An Enterprise Cloud Is More Than Just a Stack of Servers in a Datacenter
I enjoyed this Forbes piece from Brad Peters who brings an interesting perspective from his previous life with Siebel
. He describes how a traditional on-premise app vendor, who saw their lunch being stolen by salesforce.com, struggled to react to this new competition. Commenting on Oracle’s recent quarterly results Brad suggests that a “cobbled together portfolio of products internal and acquired” maybe isn’t proving to be a strategic choice for moving to the Cloud. That view is consistent with what we’re seeing at FinancialForce.com where our customers are making a strategic choice of cloud platform first and then evaluating specific apps that fit in with that strategy. Sure there are some fundamental technical benefits from cloud platforms around security, scaling, reduced environmental impact, etc but I believe our customers are making the move to the Salesforce platform because of the huge leap in functional capabilities on offer. To consider cloud adoption as purely an IT infrastructure project means you are in great danger of taking an old on-premise app and simply choosing to run it somewhere else – hardly earth shattering and little prospect of giving you a boost in competitive advantage. If the business apps you choose don’t give you more capabilities, give your business more agility, pave the way for better processes and give you new ways to better serve your customers and your own organization then I think we’ve missed the point here. What’s behind the current major upheaval to the established order of enterprise software vendors is not simply a cost saving exercise to re-deploy some existing functionality from the server room to a data center. No, what we are seeing is a vote in favor of the next generation of services running on multi-tenant enterprise cloud platforms offering greatly enhanced capabilities designed to serve a new generation of customers, suppliers and employees. So when you are choosing a Cloud platform for your business, look for what capabilities the platform itself inherently offers beyond what you are able to do today. Examples of these capabilities might include native support for mobile and tablet devices, customer and supplier portals with embedded social capabilities, point and click integration, cross departmental workflow, and the ability to customize and build your own apps. Then once you’ve found the platform on which to run your business as a whole, you can pick the specific apps that will exploit those capabilities to the full.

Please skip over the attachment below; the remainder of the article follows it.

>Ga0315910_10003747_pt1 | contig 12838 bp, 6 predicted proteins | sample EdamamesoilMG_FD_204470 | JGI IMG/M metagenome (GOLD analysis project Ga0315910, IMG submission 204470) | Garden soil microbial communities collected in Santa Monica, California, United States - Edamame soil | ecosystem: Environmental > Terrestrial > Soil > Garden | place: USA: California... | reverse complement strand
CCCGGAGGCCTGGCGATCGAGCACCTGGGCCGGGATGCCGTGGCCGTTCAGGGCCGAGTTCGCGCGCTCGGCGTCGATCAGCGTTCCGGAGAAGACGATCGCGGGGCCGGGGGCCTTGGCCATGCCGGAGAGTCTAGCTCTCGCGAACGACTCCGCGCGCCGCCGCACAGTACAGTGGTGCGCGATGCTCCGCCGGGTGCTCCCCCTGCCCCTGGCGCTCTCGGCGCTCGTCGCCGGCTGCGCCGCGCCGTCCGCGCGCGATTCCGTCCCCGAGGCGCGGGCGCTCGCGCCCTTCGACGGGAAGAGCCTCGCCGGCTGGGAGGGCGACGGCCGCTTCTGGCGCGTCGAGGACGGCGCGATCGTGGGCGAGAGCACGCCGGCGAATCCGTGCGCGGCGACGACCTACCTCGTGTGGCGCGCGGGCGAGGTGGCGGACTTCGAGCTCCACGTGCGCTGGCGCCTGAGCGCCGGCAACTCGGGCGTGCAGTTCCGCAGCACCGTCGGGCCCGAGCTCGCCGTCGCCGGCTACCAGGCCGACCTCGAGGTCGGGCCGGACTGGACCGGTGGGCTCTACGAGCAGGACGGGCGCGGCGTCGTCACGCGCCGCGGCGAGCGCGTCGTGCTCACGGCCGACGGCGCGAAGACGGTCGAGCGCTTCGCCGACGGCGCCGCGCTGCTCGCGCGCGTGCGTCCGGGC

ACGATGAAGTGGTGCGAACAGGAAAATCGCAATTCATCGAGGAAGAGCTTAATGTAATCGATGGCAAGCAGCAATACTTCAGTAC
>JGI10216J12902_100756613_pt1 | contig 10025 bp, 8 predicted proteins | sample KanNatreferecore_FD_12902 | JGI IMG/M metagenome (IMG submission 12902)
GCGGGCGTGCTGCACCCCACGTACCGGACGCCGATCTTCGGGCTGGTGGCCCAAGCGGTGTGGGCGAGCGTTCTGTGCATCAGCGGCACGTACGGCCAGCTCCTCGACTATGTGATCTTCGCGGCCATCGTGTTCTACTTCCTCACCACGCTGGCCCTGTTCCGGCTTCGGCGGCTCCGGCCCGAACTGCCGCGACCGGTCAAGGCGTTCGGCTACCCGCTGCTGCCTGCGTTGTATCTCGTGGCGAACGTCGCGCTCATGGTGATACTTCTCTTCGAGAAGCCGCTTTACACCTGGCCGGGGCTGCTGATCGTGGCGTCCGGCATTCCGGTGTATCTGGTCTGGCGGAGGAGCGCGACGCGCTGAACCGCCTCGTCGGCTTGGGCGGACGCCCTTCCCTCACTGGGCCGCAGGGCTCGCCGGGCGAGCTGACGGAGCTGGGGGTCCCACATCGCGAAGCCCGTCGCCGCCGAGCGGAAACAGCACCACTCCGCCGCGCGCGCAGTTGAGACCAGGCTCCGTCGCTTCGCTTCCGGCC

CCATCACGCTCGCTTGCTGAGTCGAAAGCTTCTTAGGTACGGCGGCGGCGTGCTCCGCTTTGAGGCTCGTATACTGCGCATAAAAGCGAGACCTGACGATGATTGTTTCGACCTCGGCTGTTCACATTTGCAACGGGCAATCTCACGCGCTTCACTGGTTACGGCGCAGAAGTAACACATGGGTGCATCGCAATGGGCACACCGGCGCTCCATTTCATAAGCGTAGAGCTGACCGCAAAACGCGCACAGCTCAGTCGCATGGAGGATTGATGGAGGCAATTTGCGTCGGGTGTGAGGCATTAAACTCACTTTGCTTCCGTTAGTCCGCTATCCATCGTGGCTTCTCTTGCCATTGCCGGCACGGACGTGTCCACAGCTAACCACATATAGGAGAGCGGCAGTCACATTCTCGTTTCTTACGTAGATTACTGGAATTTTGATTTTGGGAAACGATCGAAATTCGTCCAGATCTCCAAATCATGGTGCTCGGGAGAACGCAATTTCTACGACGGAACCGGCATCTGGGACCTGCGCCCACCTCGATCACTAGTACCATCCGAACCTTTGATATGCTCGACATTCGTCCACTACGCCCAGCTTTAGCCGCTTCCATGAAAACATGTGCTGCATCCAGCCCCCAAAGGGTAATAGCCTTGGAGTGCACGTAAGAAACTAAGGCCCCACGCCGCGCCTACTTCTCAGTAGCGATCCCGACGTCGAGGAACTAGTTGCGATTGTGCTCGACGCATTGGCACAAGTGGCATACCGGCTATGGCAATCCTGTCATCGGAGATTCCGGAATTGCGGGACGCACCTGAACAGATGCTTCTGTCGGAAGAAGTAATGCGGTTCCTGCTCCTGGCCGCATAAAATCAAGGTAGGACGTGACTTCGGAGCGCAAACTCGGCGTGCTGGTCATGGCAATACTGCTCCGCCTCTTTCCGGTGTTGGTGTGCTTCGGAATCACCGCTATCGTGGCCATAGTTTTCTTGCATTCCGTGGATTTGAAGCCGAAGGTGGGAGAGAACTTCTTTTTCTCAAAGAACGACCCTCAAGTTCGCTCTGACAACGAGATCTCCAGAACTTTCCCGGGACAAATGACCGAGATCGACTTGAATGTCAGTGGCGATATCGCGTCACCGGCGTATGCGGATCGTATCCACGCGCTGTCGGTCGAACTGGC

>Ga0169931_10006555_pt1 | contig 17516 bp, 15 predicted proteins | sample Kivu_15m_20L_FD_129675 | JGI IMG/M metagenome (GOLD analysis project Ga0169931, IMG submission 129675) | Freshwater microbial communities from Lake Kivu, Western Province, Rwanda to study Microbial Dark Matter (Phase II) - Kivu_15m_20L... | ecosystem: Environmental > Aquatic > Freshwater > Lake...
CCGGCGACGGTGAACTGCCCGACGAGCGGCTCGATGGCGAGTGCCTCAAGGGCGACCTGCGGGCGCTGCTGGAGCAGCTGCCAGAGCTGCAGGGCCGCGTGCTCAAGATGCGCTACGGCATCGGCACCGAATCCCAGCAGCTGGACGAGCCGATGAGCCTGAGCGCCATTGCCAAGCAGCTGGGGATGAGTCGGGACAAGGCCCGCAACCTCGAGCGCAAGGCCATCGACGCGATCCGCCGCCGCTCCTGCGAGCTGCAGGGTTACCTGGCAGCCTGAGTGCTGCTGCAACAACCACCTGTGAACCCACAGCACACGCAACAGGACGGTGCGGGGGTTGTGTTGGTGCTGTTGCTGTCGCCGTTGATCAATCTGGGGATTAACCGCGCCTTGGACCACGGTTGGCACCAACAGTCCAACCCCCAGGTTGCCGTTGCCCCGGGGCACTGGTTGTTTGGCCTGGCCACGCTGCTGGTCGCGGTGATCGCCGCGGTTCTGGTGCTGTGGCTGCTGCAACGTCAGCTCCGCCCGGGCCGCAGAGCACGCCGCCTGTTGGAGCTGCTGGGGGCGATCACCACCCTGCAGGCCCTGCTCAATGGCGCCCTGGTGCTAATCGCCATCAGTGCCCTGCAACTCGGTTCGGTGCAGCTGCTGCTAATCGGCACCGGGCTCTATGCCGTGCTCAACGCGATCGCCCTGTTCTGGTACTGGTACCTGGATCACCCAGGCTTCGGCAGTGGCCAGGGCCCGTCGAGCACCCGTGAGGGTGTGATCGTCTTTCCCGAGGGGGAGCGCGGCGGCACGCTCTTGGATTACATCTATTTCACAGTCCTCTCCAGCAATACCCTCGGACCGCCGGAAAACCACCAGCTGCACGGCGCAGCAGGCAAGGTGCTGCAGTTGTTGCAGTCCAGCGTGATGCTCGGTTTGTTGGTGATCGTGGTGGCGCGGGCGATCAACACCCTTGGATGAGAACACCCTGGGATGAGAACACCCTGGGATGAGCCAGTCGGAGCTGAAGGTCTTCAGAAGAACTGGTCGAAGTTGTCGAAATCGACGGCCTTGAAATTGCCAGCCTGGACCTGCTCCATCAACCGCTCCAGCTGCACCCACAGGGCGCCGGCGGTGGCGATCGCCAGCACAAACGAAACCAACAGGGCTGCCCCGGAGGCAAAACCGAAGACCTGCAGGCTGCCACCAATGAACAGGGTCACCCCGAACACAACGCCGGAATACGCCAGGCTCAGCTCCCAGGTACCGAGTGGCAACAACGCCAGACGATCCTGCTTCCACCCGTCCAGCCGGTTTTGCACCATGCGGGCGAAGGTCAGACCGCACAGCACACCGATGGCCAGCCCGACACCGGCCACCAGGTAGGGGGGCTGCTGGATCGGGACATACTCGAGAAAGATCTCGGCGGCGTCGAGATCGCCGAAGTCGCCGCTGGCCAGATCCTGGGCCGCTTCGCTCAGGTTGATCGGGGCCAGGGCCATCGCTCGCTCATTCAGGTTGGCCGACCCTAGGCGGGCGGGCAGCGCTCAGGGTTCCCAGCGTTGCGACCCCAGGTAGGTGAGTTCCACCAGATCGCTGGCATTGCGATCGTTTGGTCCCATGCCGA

Or maybe you have the time to build all that capability yourself?